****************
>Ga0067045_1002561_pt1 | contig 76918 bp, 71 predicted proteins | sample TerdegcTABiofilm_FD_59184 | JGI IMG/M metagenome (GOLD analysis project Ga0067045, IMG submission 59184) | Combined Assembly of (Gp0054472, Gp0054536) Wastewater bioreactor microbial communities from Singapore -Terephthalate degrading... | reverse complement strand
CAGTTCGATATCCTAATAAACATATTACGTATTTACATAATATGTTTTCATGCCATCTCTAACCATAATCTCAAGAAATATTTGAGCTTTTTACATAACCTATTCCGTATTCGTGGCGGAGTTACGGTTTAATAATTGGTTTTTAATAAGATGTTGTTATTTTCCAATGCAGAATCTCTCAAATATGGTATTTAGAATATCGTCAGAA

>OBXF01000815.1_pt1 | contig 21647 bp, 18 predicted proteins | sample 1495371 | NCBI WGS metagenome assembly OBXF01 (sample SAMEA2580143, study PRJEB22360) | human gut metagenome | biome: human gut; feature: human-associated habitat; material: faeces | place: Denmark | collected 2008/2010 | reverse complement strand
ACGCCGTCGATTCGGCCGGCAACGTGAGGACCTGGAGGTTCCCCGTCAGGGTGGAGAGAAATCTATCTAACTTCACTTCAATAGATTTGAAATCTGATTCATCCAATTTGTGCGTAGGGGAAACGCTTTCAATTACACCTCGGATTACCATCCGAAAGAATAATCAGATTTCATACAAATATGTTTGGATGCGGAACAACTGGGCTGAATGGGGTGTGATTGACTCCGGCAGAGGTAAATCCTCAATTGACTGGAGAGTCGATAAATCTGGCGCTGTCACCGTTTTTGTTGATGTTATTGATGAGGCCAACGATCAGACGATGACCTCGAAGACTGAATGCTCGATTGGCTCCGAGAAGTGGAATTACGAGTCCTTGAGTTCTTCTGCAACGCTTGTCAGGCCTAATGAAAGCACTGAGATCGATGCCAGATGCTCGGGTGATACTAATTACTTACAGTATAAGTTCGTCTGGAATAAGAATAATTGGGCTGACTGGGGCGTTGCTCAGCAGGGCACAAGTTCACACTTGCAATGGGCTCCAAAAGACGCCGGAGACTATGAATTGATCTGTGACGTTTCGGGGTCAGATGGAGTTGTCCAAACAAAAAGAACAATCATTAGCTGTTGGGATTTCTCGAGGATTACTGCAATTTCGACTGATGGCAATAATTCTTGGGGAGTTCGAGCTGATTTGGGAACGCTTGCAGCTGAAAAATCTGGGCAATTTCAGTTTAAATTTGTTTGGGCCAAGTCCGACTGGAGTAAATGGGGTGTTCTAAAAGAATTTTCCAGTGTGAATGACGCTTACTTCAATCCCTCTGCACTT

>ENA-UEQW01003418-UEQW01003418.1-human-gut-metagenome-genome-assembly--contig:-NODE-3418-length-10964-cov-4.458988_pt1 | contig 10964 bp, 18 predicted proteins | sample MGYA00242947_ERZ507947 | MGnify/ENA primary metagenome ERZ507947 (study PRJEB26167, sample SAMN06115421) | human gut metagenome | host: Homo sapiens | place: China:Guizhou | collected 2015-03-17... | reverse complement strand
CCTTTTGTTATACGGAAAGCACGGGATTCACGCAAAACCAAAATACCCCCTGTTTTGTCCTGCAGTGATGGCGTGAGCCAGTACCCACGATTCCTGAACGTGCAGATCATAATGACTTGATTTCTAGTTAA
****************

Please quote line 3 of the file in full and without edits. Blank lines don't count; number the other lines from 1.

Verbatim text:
>OBXF01000815.1_pt1 | contig 21647 bp, 18 predicted proteins | sample 1495371 | NCBI WGS metagenome assembly OBXF01 (sample SAMEA2580143, study PRJEB22360) | human gut metagenome | biome: human gut; feature: human-associated habitat; material: faeces | place: Denmark | collected 2008/2010 | reverse complement strand